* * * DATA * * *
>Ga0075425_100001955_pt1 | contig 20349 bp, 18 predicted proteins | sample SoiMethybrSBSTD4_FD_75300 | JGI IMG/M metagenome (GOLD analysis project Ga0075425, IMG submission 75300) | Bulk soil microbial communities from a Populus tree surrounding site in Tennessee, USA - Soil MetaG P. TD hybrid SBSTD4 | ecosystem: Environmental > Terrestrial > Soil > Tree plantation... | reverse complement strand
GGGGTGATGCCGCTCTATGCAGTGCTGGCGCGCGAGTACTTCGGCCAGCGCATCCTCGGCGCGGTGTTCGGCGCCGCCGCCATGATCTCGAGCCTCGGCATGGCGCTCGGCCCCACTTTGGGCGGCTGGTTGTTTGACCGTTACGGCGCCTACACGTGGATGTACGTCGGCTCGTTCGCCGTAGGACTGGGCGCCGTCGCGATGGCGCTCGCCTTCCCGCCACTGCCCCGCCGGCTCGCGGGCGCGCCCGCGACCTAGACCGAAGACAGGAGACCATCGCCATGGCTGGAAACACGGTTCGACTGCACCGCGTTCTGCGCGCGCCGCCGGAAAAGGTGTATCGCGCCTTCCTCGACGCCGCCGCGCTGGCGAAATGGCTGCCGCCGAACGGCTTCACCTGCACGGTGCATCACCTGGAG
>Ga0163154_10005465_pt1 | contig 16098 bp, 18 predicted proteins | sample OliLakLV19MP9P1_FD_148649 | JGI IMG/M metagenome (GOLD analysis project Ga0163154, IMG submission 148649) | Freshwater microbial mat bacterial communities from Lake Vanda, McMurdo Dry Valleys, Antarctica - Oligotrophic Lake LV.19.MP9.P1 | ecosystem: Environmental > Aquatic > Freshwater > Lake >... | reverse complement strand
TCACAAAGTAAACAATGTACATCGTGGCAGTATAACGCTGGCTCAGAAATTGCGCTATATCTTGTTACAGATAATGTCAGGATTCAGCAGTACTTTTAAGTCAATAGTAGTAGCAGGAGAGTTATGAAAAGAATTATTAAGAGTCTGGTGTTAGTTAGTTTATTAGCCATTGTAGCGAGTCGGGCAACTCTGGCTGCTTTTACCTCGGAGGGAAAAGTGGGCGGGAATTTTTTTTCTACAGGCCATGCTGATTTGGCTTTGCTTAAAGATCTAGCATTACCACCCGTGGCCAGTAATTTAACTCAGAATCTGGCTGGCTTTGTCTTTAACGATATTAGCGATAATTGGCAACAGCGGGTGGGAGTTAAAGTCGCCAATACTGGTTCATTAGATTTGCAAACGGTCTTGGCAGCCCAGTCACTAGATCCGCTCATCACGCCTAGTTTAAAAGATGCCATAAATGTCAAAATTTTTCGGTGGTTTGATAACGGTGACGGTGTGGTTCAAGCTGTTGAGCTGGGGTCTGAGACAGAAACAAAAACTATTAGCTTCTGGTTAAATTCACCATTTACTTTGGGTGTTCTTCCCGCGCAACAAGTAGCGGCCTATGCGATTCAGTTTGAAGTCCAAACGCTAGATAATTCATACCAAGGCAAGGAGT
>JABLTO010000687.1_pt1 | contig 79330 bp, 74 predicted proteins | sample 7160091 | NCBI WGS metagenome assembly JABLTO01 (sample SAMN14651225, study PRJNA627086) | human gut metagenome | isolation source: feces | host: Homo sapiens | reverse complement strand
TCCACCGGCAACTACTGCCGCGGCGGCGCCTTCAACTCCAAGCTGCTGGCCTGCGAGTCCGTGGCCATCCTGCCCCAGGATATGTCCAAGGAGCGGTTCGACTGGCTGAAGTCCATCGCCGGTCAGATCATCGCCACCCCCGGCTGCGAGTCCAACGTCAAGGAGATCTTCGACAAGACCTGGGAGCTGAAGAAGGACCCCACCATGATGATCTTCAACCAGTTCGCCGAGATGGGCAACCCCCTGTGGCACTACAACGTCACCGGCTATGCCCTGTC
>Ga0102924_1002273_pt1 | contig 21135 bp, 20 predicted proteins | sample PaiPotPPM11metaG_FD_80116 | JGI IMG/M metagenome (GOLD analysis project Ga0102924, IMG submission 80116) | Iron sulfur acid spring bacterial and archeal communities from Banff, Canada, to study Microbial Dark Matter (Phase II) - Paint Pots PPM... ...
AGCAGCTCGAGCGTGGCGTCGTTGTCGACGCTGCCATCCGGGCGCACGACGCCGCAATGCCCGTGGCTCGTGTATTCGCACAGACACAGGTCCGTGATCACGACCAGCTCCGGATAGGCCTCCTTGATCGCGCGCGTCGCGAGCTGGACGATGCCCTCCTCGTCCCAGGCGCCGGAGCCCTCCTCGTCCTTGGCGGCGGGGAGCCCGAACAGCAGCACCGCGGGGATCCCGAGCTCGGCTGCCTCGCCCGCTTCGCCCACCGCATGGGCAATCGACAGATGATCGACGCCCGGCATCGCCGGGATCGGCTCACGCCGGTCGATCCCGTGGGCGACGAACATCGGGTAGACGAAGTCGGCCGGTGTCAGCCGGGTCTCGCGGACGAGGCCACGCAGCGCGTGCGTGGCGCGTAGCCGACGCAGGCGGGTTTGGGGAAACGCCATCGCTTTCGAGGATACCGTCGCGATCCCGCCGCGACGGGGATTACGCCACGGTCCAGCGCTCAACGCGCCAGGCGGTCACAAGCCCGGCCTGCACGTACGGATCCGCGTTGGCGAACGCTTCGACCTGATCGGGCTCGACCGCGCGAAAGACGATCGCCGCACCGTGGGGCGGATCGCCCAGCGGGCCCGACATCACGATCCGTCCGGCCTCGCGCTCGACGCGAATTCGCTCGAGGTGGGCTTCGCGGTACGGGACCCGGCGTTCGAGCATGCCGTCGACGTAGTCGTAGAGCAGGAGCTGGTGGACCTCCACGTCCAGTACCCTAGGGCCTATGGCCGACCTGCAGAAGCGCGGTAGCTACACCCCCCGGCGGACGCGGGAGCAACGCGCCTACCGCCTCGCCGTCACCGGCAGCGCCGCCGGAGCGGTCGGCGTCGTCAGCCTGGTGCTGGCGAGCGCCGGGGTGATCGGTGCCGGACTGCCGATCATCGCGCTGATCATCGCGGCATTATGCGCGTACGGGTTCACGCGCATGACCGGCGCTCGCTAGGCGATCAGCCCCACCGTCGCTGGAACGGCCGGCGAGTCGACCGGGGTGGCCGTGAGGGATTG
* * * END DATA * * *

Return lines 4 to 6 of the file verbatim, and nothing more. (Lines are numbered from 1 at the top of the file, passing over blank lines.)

TCACAAAGTAAACAATGTACATCGTGGCAGTATAACGCTGGCTCAGAAATTGCGCTATATCTTGTTACAGATAATGTCAGGATTCAGCAGTACTTTTAAGTCAATAGTAGTAGCAGGAGAGTTATGAAAAGAATTATTAAGAGTCTGGTGTTAGTTAGTTTATTAGCCATTGTAGCGAGTCGGGCAACTCTGGCTGCTTTTACCTCGGAGGGAAAAGTGGGCGGGAATTTTTTTTCTACAGGCCATGCTGATTTGGCTTTGCTTAAAGATCTAGCATTACCACCCGTGGCCAGTAATTTAACTCAGAATCTGGCTGGCTTTGTCTTTAACGATATTAGCGATAATTGGCAACAGCGGGTGGGAGTTAAAGTCGCCAATACTGGTTCATTAGATTTGCAAACGGTCTTGGCAGCCCAGTCACTAGATCCGCTCATCACGCCTAGTTTAAAAGATGCCATAAATGTCAAAATTTTTCGGTGGTTTGATAACGGTGACGGTGTGGTTCAAGCTGTTGAGCTGGGGTCTGAGACAGAAACAAAAACTATTAGCTTCTGGTTAAATTCACCATTTACTTTGGGTGTTCTTCCCGCGCAACAAGTAGCGGCCTATGCGATTCAGTTTGAAGTCCAAACGCTAGATAATTCATACCAAGGCAAGGAGT
>JABLTO010000687.1_pt1 | contig 79330 bp, 74 predicted proteins | sample 7160091 | NCBI WGS metagenome assembly JABLTO01 (sample SAMN14651225, study PRJNA627086) | human gut metagenome | isolation source: feces | host: Homo sapiens | reverse complement strand
TCCACCGGCAACTACTGCCGCGGCGGCGCCTTCAACTCCAAGCTGCTGGCCTGCGAGTCCGTGGCCATCCTGCCCCAGGATATGTCCAAGGAGCGGTTCGACTGGCTGAAGTCCATCGCCGGTCAGATCATCGCCACCCCCGGCTGCGAGTCCAACGTCAAGGAGATCTTCGACAAGACCTGGGAGCTGAAGAAGGACCCCACCATGATGATCTTCAACCAGTTCGCCGAGATGGGCAACCCCCTGTGGCACTACAACGTCACCGGCTATGCCCTGTC